The Central African Republic's post-coup government says it has suspended all mining agreements so officials can ensure companies have paid their taxes.
Rebels marched into the capital last month
Mining and Energy Minister Sylvain N'doutingai said the measure aimed "to fight against the mafia that is crippling the sector".
The suspension follows last week's announcement that the felling and sale of timber was to be halted to allow an inspection of companies.
Timber and diamonds are the CAR's main foreign currency earners but both industries have only ever made limited contributions to the national budget because of corruption.
The suspension will be lifted after every mining permit, as well as the fiscal situation of its holder, have been checked
mining and energy minister
Some companies may find they have to pay fines to the new regime for permit irregularities since the deposed President, Ange-Felix Patasse, personally issued licences almost universally.
The move will also bring into question a 99-year mining agreement the CAR signed in June giving Libya rights to all the country's natural resources which include diamonds, gold and uranium.
Mr N'doutingai - a nephew of the leader of the March coup, General Francois Bozize - said a joint commission would be set up to verify the legality of mining permits.
"The suspension will be lifted after every mining permit, as well as the fiscal situation of its holder, have been checked," he said in a national address.
Since March's coup, articles in the local newspapers have accused Mr Patasse and his family of reaping the profits from the country's mineral exploitation.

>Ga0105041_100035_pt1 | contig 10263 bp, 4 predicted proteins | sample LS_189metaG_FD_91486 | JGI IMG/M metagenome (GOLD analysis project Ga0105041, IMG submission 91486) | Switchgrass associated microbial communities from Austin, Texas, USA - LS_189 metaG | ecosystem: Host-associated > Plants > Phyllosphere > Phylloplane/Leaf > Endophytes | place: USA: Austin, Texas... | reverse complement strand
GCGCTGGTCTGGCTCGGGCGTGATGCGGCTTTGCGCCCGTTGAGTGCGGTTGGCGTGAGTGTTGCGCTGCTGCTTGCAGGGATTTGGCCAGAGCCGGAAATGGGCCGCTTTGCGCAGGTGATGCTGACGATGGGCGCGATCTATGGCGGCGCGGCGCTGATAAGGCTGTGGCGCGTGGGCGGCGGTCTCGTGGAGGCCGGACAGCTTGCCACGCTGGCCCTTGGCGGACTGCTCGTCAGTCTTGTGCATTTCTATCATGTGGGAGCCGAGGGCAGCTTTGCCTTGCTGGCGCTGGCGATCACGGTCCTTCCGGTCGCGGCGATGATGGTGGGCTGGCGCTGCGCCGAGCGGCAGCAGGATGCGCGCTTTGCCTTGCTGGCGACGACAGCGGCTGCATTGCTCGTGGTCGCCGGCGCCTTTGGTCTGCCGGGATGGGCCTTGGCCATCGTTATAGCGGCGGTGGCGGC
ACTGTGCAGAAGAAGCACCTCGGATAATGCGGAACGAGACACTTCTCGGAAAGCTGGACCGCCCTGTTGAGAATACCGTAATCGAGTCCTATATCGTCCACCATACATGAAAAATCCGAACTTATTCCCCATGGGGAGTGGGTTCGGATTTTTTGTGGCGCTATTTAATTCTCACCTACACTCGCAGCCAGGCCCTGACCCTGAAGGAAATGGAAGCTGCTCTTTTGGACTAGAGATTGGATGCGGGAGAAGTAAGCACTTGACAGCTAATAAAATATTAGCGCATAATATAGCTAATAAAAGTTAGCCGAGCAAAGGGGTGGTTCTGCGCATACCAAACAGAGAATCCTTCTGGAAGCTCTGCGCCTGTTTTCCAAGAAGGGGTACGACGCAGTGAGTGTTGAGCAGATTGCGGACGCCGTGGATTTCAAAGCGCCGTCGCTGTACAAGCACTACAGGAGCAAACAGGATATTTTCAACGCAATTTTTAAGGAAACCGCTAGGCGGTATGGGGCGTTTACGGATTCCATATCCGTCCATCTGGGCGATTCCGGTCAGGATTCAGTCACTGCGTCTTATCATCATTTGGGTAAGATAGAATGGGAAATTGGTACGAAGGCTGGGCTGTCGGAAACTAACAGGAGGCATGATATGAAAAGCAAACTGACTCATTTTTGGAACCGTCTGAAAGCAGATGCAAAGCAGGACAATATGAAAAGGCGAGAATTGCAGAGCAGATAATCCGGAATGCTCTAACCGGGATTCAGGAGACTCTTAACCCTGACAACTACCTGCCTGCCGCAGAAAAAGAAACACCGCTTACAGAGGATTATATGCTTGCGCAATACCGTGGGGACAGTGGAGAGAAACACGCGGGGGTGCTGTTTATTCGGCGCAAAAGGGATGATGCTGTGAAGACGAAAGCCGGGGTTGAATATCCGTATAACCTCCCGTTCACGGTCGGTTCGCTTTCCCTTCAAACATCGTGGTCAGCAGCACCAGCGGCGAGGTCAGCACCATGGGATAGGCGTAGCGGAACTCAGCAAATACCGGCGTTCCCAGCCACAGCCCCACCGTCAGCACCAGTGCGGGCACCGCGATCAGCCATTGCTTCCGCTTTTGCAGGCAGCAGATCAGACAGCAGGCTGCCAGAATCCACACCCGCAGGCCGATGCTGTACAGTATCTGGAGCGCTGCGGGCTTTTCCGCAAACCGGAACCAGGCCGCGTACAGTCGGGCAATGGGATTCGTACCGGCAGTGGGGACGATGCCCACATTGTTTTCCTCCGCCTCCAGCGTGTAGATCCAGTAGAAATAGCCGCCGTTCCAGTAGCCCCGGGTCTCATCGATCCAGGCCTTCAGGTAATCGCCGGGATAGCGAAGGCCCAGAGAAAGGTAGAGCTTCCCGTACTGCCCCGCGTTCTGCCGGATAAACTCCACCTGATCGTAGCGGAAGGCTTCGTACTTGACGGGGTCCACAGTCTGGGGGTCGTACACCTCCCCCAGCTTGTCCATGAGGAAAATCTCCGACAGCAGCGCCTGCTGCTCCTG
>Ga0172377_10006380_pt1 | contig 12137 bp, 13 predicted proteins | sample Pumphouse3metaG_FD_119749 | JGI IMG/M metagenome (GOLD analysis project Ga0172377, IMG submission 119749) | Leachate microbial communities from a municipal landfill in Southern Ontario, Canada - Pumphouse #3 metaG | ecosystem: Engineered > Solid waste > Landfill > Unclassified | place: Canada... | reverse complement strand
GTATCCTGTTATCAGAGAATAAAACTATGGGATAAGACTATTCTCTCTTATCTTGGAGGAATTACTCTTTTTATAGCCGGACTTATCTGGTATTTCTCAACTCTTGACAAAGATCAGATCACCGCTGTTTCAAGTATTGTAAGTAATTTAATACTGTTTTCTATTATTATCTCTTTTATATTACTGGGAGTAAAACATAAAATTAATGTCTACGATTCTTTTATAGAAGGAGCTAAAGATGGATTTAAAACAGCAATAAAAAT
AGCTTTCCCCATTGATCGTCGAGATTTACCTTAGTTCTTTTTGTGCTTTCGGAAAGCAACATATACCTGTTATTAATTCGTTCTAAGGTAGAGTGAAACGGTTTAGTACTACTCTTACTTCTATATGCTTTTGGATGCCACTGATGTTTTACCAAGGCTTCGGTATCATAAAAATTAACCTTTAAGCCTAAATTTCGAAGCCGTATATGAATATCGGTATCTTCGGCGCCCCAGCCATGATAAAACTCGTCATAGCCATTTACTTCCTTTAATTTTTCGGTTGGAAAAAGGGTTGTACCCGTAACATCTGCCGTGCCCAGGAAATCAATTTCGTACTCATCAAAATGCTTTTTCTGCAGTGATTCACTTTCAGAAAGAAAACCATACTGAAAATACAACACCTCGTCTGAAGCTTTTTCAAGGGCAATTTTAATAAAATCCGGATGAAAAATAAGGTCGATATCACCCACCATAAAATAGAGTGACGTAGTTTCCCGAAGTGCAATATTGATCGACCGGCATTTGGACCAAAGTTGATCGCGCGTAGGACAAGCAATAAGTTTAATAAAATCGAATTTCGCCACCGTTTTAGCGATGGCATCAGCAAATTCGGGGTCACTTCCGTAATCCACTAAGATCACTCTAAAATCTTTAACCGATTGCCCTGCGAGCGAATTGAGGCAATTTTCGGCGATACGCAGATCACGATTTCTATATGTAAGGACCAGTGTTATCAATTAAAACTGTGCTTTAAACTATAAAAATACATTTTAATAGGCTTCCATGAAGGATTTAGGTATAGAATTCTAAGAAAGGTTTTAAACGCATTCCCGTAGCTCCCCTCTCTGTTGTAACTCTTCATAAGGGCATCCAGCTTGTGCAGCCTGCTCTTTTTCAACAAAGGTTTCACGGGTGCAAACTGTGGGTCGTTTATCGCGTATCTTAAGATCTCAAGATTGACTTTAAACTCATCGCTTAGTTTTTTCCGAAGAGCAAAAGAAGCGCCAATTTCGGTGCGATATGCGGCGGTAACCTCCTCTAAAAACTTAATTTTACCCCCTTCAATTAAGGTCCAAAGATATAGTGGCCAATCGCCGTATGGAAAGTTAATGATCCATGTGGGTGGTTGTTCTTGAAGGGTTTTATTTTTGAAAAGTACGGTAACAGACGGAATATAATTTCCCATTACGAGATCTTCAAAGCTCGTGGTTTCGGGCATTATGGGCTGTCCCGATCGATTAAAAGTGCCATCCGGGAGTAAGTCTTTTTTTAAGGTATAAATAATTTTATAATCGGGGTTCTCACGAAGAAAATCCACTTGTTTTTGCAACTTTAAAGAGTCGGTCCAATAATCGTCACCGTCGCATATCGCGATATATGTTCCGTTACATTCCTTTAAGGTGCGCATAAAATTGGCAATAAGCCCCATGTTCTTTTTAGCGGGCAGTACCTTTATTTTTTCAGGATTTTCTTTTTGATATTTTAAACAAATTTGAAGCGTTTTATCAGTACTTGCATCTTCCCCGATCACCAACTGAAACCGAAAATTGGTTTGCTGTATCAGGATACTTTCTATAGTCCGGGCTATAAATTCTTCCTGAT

The daily independent newspaper Le Citoyen has published articles on Mr Patasse's Togolese brother-in-law Rene Koffi's diamond export business.
CAR is diamond rich
The paper accused him of "making US $1bn off the back of the Central African people" even as "public sector
workers were owed more than 30 months of back pay".
Mr Bozize reportedly estimated that CAR has lost "100 billion CFA francs (around $150m) every year through corruption" in the
mining sector alone.
World Bank doubts
Mr Bozize's take-over has been enthusiastically welcomed by central African nations but international institutions are waiting to see how the new government fares before re-starting loan programmes.
In Washington, there is doubt that Prime Minister Abel Goumba, 76, who has also taken on the economic and finance portfolio, will be up to the job of running the country's economy.
But Central Africans are mostly backing Mr Bozize, especially as he paid one-month's salary arrears to civil servants who have not been paid for two years.
Meanwhile, the former prime minister Martin Ziguele is still at the French embassy in Bangui - the new regime has so far not let him leave the country.